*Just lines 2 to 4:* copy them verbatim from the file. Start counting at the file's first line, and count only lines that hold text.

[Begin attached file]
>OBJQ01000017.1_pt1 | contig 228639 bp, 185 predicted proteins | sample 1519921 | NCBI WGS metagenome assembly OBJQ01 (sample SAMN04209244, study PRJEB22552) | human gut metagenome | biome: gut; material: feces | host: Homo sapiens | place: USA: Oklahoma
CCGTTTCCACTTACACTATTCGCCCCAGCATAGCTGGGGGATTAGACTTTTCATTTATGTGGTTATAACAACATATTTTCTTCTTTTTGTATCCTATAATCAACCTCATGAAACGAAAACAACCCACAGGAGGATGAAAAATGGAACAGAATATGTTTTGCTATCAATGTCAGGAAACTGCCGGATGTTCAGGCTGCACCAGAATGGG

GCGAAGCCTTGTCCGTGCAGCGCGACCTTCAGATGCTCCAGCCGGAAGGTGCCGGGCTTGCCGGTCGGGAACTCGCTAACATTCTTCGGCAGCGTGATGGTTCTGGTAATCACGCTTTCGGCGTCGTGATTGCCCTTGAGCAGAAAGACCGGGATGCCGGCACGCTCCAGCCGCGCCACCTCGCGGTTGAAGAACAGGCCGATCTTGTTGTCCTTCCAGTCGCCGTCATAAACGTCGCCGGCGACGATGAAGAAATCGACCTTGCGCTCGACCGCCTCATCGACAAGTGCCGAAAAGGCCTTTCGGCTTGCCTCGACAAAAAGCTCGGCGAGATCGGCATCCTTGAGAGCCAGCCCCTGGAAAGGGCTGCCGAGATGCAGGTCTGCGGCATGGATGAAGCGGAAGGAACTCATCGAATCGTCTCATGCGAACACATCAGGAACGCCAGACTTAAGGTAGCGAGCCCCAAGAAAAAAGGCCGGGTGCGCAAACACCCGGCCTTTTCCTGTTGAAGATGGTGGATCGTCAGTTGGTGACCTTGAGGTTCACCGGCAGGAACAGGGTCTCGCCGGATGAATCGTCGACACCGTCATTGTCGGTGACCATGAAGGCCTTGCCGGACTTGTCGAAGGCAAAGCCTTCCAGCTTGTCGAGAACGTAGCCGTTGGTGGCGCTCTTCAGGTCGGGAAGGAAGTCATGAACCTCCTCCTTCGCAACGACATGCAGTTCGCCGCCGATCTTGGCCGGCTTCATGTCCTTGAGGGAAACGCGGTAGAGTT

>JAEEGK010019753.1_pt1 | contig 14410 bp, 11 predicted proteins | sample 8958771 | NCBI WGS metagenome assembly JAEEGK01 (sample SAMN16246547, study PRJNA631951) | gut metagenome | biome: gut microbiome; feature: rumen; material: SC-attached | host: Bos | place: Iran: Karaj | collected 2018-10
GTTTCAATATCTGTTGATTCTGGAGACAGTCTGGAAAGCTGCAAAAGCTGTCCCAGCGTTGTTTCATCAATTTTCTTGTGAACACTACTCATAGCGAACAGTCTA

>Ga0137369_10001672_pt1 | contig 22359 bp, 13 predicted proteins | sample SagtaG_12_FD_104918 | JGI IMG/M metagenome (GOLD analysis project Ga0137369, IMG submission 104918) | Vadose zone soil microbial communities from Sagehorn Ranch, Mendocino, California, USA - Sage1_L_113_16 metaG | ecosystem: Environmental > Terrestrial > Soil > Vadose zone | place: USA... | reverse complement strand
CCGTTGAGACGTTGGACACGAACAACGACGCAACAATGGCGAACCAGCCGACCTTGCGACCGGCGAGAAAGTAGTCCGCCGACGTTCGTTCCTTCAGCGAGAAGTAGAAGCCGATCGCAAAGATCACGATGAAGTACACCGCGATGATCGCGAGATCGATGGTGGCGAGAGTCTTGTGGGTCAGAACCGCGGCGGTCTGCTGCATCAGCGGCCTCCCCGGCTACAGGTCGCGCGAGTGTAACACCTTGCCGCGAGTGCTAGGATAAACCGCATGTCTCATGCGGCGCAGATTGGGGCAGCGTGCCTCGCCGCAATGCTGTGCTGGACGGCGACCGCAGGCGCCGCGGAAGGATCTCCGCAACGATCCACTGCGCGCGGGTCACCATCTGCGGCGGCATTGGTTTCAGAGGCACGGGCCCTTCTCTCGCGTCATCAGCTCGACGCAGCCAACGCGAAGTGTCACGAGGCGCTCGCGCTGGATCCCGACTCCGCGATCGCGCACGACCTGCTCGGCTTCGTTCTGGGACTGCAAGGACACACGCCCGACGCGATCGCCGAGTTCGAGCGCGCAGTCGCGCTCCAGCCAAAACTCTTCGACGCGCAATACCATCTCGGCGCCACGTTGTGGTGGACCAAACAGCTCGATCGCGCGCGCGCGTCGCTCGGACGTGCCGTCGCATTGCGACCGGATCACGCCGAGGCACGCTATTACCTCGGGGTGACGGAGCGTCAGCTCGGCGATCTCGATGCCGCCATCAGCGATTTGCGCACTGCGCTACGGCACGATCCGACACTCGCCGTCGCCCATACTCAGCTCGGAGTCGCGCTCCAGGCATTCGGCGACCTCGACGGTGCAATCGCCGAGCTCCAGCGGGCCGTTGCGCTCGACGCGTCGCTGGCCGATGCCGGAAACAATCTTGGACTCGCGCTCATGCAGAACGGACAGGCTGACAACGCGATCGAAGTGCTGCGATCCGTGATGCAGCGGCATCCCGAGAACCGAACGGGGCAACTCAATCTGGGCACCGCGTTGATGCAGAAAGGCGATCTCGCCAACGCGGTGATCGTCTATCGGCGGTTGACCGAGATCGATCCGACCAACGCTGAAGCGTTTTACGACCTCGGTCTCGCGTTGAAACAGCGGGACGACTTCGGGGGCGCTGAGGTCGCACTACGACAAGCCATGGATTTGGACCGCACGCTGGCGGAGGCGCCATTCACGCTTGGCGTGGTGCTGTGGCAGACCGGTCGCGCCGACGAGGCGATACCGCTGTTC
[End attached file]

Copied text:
CCGTTTCCACTTACACTATTCGCCCCAGCATAGCTGGGGGATTAGACTTTTCATTTATGTGGTTATAACAACATATTTTCTTCTTTTTGTATCCTATAATCAACCTCATGAAACGAAAACAACCCACAGGAGGATGAAAAATGGAACAGAATATGTTTTGCTATCAATGTCAGGAAACTGCCGGATGTTCAGGCTGCACCAGAATGGG

GCGAAGCCTTGTCCGTGCAGCGCGACCTTCAGATGCTCCAGCCGGAAGGTGCCGGGCTTGCCGGTCGGGAACTCGCTAACATTCTTCGGCAGCGTGATGGTTCTGGTAATCACGCTTTCGGCGTCGTGATTGCCCTTGAGCAGAAAGACCGGGATGCCGGCACGCTCCAGCCGCGCCACCTCGCGGTTGAAGAACAGGCCGATCTTGTTGTCCTTCCAGTCGCCGTCATAAACGTCGCCGGCGACGATGAAGAAATCGACCTTGCGCTCGACCGCCTCATCGACAAGTGCCGAAAAGGCCTTTCGGCTTGCCTCGACAAAAAGCTCGGCGAGATCGGCATCCTTGAGAGCCAGCCCCTGGAAAGGGCTGCCGAGATGCAGGTCTGCGGCATGGATGAAGCGGAAGGAACTCATCGAATCGTCTCATGCGAACACATCAGGAACGCCAGACTTAAGGTAGCGAGCCCCAAGAAAAAAGGCCGGGTGCGCAAACACCCGGCCTTTTCCTGTTGAAGATGGTGGATCGTCAGTTGGTGACCTTGAGGTTCACCGGCAGGAACAGGGTCTCGCCGGATGAATCGTCGACACCGTCATTGTCGGTGACCATGAAGGCCTTGCCGGACTTGTCGAAGGCAAAGCCTTCCAGCTTGTCGAGAACGTAGCCGTTGGTGGCGCTCTTCAGGTCGGGAAGGAAGTCATGAACCTCCTCCTTCGCAACGACATGCAGTTCGCCGCCGATCTTGGCCGGCTTCATGTCCTTGAGGGAAACGCGGTAGAGTT

>JAEEGK010019753.1_pt1 | contig 14410 bp, 11 predicted proteins | sample 8958771 | NCBI WGS metagenome assembly JAEEGK01 (sample SAMN16246547, study PRJNA631951) | gut metagenome | biome: gut microbiome; feature: rumen; material: SC-attached | host: Bos | place: Iran: Karaj | collected 2018-10